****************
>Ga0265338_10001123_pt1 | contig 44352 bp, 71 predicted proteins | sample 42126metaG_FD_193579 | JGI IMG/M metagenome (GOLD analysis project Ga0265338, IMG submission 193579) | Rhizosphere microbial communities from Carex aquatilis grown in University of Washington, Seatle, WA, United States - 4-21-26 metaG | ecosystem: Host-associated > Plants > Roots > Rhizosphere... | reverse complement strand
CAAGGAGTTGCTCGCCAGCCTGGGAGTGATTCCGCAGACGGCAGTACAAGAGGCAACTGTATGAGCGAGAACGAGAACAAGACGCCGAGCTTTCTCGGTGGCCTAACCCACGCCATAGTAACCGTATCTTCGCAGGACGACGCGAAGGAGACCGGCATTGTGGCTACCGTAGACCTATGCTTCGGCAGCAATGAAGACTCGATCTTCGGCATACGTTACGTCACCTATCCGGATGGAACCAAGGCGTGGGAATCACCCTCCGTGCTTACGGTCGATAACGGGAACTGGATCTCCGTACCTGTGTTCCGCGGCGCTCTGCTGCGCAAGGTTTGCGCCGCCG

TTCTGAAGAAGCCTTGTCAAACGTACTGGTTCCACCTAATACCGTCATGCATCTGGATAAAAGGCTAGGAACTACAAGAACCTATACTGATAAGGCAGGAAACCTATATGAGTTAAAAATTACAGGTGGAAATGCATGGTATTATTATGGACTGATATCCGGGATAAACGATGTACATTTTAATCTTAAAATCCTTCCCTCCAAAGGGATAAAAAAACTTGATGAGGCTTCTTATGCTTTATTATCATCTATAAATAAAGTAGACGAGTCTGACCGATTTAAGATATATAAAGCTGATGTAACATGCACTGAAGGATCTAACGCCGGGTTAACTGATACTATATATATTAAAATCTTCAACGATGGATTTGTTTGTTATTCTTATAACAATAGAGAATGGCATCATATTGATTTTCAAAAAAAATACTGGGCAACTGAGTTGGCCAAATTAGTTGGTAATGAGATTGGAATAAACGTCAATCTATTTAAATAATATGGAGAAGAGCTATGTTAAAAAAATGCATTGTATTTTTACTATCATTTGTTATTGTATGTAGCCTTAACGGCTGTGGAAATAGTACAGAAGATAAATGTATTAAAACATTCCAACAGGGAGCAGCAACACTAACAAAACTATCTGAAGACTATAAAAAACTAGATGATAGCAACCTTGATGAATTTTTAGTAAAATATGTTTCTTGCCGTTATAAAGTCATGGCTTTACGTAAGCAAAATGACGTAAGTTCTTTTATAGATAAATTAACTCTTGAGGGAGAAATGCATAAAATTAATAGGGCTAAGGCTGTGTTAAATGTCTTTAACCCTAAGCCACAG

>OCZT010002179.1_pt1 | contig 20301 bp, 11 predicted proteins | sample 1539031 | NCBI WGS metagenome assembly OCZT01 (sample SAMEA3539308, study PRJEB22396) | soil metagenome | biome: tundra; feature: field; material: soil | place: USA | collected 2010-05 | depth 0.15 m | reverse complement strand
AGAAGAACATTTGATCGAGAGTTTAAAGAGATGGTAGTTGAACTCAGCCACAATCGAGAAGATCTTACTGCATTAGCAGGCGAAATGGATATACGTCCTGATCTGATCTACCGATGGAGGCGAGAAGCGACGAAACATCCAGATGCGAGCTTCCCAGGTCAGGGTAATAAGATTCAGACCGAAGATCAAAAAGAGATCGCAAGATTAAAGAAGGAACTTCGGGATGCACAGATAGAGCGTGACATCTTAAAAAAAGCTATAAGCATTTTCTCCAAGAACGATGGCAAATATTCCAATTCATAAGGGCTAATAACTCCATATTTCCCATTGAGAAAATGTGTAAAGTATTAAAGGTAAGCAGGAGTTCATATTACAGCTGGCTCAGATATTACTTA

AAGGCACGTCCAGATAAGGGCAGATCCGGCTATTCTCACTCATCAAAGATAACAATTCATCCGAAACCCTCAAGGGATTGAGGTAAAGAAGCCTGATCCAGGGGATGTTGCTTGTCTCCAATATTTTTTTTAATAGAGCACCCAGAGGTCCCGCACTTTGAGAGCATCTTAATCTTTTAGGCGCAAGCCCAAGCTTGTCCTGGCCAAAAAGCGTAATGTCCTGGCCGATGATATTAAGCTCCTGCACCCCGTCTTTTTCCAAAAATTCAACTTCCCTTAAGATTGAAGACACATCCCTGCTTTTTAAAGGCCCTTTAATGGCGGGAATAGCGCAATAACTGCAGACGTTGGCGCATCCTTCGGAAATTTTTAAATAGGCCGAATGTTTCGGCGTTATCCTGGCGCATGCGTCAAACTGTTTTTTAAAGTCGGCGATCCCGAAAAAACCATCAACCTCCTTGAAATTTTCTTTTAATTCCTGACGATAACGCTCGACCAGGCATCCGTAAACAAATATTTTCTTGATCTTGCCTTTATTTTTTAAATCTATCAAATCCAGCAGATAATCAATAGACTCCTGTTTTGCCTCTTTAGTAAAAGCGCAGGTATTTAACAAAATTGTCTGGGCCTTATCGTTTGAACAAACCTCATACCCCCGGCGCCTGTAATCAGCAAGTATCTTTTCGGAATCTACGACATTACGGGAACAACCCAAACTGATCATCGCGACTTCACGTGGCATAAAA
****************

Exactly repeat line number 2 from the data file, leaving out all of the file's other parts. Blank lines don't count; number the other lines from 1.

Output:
CAAGGAGTTGCTCGCCAGCCTGGGAGTGATTCCGCAGACGGCAGTACAAGAGGCAACTGTATGAGCGAGAACGAGAACAAGACGCCGAGCTTTCTCGGTGGCCTAACCCACGCCATAGTAACCGTATCTTCGCAGGACGACGCGAAGGAGACCGGCATTGTGGCTACCGTAGACCTATGCTTCGGCAGCAATGAAGACTCGATCTTCGGCATACGTTACGTCACCTATCCGGATGGAACCAAGGCGTGGGAATCACCCTCCGTGCTTACGGTCGATAACGGGAACTGGATCTCCGTACCTGTGTTCCGCGGCGCTCTGCTGCGCAAGGTTTGCGCCGCCG